I do not have any power to Low Pressure Switch (DB/OR wire at pin #2}. Best I can guess is it coming from Blower wiring diagram? Am I wrong?




Attachments:

Please Log in or Create an account to join the conversation.

More
4 years 5 months ago - 4 years 5 months ago #140951 by cap269
Replied by cap269 on topic A/C Clutch and Coil Problem
The DB/OR wire is a switched ground, not a power feed. 12v should be on the LG/BK wire. The computer switches the DB/OR to ground when, and only when, all the programmed conditions for safe operation have been met (pressures ok, ambient air temp ok, evap core temp ok, blower on, radiator (condenser) fan running, etc.)

EDIT: I misunderstood which DB/OR wire. I see the other one now, at the pressure switch. This is also a switched ground, controlled by the mode switch. Notice how it connects to the same ground as the blower motor (trace the lines on the diagram back to the G203, and S200 for the motor). The only 12v going to that control unit appears to be for the illumination.

Current vehicles:
'88 Toyota Truck 2.4L I4 (22RE)
'05 Hyundai Accent, 1.6L I4
'06 Volvo S60 2.5T I5

Previous vehicles:
Too many to list
Last edit: 4 years 5 months ago by cap269.

Please Log in or Create an account to join the conversation.

More
4 years 5 months ago #140995 by lmarkie
Replied by lmarkie on topic A/C Clutch and Coil Problem

cap269 wrote: The DB/OR wire is a switched ground, not a power feed. 12v should be on the LG/BK wire. The computer switches the DB/OR to ground when, and only when, all the programmed conditions for safe operation have been met (pressures ok, ambient air temp ok, evap core temp ok, blower on, radiator (condenser) fan running, etc.)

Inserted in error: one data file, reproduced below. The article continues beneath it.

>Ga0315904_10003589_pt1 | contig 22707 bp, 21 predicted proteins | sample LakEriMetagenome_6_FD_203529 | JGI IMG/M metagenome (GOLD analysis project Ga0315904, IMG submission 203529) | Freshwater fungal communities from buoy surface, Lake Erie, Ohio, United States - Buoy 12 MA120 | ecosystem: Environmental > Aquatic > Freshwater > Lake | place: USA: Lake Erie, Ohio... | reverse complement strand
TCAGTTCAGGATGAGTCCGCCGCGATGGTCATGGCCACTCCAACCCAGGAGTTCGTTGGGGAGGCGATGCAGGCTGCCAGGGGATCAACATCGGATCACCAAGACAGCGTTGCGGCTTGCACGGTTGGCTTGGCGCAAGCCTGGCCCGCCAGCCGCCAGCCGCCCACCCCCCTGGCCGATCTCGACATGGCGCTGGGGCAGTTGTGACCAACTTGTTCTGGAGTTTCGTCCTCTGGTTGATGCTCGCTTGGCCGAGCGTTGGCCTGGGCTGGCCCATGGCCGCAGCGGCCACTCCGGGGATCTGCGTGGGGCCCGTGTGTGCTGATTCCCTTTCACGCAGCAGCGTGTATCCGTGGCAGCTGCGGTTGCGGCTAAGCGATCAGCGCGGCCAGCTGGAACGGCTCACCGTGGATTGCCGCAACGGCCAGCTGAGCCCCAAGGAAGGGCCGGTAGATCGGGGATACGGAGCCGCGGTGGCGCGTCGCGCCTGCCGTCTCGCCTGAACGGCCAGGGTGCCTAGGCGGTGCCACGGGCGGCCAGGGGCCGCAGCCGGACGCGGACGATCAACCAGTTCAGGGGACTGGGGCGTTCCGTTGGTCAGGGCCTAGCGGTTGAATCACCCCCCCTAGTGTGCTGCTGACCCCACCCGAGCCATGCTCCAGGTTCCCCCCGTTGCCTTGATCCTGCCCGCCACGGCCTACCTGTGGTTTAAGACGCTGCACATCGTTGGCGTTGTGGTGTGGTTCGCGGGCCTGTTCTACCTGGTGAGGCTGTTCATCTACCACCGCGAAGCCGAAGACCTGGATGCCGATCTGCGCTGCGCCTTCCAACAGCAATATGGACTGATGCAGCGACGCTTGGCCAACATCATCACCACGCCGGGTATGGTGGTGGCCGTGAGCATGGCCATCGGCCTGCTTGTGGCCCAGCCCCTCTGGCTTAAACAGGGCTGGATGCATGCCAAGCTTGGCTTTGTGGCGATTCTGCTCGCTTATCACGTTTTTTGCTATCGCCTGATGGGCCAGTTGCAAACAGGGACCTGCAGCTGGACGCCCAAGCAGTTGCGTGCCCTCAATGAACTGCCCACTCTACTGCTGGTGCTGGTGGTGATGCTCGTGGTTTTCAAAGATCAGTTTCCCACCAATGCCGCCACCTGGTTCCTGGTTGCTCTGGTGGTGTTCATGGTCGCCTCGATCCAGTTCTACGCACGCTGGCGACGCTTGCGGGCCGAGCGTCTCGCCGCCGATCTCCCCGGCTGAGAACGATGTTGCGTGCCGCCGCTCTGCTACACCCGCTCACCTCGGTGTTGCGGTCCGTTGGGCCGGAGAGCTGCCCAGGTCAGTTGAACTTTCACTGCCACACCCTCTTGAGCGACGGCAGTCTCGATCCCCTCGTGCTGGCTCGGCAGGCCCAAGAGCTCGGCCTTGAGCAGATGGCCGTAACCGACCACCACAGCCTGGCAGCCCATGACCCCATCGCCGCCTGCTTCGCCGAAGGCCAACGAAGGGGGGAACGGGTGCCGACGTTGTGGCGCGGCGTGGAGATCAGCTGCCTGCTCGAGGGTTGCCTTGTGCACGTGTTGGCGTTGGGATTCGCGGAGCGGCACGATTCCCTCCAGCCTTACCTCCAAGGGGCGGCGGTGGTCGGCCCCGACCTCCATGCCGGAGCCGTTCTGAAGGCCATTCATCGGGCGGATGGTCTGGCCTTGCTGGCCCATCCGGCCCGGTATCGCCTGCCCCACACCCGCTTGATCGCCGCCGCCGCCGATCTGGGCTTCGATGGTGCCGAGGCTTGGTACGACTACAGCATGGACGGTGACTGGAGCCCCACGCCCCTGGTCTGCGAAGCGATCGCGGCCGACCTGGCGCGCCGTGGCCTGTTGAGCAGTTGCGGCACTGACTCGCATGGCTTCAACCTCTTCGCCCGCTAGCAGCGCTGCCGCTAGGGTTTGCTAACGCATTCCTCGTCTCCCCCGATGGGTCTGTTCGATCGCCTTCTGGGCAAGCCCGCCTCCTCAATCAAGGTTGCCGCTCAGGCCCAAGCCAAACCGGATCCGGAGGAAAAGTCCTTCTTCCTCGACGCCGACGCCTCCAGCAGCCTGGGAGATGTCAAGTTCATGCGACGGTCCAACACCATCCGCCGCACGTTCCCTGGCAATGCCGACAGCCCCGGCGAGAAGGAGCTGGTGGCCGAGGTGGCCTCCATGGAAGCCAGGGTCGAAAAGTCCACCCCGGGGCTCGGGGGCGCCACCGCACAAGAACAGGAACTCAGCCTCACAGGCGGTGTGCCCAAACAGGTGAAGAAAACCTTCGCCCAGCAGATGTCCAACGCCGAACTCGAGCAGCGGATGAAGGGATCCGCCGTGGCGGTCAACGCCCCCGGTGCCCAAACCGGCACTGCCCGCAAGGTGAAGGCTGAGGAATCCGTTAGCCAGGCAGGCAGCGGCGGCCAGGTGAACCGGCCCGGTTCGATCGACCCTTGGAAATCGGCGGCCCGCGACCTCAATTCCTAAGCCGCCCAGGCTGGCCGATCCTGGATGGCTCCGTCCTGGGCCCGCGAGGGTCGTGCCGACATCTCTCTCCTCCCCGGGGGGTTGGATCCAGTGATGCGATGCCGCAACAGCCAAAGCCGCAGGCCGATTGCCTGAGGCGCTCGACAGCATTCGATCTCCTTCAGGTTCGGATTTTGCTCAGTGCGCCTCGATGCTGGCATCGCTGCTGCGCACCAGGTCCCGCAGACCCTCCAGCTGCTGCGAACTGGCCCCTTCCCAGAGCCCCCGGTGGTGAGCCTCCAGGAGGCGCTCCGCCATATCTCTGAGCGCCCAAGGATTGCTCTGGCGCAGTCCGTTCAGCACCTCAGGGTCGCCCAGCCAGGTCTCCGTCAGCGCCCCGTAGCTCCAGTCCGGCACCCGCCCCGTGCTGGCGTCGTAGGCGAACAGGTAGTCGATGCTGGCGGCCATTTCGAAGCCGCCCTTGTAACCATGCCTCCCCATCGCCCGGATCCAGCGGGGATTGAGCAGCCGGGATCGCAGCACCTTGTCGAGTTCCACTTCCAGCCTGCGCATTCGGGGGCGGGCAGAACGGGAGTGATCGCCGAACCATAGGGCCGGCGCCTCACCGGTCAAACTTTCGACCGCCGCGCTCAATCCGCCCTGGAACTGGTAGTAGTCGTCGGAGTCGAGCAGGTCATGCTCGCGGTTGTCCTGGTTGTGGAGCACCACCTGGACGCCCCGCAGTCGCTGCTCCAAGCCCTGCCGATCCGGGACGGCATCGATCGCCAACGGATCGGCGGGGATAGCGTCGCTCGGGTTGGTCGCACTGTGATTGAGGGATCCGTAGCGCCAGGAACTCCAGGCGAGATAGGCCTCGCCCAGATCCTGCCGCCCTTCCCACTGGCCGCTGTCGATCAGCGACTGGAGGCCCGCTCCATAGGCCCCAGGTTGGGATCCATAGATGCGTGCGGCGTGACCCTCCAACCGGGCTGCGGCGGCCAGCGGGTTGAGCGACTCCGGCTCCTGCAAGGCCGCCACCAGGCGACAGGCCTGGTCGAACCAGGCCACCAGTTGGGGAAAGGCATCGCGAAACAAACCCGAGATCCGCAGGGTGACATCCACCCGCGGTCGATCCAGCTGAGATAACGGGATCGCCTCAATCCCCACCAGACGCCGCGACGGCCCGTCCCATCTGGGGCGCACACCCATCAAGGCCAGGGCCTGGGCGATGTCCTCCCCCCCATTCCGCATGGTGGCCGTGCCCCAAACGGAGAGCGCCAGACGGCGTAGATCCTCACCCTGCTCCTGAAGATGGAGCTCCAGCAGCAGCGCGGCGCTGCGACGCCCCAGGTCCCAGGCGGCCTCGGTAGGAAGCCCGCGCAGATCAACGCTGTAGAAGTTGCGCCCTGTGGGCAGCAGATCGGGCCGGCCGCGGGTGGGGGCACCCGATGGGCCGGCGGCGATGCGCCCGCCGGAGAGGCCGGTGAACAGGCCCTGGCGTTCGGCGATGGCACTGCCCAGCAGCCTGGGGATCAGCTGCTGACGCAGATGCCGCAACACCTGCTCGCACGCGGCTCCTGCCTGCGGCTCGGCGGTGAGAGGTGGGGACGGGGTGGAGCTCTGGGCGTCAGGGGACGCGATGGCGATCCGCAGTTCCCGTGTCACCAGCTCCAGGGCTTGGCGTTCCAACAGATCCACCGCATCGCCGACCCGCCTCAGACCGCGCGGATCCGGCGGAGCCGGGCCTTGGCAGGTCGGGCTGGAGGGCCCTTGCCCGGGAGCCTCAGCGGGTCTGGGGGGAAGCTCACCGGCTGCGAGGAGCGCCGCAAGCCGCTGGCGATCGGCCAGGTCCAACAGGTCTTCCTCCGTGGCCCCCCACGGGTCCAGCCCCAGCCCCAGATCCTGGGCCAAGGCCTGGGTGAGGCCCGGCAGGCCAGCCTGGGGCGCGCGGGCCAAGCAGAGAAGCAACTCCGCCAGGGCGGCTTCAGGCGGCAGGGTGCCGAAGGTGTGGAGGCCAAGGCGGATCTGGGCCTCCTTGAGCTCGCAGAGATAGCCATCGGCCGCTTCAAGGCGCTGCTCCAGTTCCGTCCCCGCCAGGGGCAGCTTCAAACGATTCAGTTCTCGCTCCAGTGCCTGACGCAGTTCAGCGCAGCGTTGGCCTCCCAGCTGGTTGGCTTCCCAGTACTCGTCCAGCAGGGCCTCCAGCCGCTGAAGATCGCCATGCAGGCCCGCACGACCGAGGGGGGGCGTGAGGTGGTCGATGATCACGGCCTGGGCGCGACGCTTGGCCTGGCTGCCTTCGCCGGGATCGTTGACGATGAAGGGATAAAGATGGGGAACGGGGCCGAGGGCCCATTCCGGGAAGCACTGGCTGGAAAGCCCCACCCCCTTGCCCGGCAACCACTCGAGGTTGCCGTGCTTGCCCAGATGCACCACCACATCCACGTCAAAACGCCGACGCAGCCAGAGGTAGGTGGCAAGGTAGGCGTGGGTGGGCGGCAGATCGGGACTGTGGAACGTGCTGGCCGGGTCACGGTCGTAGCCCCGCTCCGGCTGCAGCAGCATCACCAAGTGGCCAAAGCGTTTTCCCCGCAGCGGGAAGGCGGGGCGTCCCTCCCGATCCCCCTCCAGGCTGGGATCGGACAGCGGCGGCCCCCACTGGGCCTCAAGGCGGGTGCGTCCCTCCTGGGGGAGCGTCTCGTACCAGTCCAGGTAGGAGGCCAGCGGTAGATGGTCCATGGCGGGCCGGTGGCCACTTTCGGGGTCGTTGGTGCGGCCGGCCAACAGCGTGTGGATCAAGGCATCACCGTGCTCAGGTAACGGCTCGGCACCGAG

EDIT: I misunderstood which DB/OR wire. I see the other one now, at the pressure switch. This is also a switched ground, controlled by the mode switch. Notice how it connects to the same ground as the blower motor (trace the lines on the diagram back to the G203, and S200 for the motor). The only 12v going to that control unit appears to be for the illumination.


So you are saying, G203 of the Blower diagram is the connected switched ground that the "AC Switch Sense" (AC wiring diagram top left corner)? Is the "AC Switch Sense" (AC wiring diagram bottom left corner) a ground also and derived from 12 volt parameters? I'm looking at the basic ac wiring diagram.

I didn't know that circuits could be switch grounded. After doing a little research, I see how is works. I found a basic ac wiring diagram. Actually, it was a you tube learning video.



So you are saying that many things (pressures ok, ambient air temp ok, evap core temp ok, blower on, radiator (condenser) fan running, etc.) have to be met before the coil to the relay is energized, therefore pulling in the switch to the coil? The wiring diagram I have of my 2001 PT Cruiser is just a stripped down version of what other parameters of the program have to be met? How does someone find what other component parameters have to be met? Basically for testing.

I do know one thing. The fan to the radiator is not coming on. I'm a little perplexed. What do you suggest checking in the PT Cruiser wiring diagram first?



Attachments: